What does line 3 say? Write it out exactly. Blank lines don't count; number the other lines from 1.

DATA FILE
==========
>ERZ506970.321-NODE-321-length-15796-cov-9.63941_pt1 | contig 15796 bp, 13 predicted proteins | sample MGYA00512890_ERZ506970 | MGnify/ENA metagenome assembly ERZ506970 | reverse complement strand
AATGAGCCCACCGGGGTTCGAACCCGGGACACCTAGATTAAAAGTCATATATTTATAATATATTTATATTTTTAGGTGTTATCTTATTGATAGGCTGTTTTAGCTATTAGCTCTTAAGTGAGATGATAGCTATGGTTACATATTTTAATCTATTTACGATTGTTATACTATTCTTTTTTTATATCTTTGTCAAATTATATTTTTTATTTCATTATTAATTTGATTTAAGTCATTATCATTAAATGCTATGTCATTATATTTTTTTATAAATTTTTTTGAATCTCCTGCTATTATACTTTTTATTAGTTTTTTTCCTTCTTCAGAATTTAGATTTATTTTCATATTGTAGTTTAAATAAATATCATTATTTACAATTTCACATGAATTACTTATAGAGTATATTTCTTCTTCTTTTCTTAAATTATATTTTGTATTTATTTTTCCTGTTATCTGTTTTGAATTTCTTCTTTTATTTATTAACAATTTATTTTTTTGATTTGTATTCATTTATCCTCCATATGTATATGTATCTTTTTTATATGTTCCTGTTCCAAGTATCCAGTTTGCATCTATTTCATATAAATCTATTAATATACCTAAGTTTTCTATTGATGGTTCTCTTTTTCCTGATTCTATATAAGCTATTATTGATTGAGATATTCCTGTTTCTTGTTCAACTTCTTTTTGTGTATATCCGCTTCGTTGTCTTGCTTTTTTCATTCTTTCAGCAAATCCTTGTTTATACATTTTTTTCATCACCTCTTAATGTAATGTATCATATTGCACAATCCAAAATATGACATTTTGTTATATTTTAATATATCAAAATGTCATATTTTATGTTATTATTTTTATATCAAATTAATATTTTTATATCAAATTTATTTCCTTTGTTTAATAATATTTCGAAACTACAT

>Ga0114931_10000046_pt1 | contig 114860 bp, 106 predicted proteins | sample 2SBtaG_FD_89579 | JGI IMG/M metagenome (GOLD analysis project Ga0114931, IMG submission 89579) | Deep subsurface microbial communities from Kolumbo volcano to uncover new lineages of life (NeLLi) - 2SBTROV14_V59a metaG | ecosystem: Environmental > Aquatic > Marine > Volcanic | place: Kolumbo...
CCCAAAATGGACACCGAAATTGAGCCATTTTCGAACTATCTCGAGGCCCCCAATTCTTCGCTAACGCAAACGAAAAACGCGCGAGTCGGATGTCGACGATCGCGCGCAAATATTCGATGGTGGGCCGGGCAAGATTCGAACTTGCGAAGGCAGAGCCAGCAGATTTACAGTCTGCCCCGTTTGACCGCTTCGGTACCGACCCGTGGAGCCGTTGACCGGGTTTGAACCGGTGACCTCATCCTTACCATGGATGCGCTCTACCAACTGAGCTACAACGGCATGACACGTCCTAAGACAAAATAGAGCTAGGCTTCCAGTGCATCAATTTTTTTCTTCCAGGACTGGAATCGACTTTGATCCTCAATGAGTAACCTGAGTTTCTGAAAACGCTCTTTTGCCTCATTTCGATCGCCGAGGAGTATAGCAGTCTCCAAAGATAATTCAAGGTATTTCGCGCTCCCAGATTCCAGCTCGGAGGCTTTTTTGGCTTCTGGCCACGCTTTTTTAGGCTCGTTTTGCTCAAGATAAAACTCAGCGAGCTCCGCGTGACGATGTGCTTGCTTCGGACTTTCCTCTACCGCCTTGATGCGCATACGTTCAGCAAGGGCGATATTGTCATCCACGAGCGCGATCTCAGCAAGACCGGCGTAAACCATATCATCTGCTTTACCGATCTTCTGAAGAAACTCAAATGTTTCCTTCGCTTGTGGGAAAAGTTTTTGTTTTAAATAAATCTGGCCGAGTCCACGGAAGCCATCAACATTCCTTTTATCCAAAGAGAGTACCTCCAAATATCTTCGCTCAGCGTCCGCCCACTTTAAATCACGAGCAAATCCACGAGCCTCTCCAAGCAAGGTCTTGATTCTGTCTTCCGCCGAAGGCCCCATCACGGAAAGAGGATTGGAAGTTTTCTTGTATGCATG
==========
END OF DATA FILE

>Ga0114931_10000046_pt1 | contig 114860 bp, 106 predicted proteins | sample 2SBtaG_FD_89579 | JGI IMG/M metagenome (GOLD analysis project Ga0114931, IMG submission 89579) | Deep subsurface microbial communities from Kolumbo volcano to uncover new lineages of life (NeLLi) - 2SBTROV14_V59a metaG | ecosystem: Environmental > Aquatic > Marine > Volcanic | place: Kolumbo...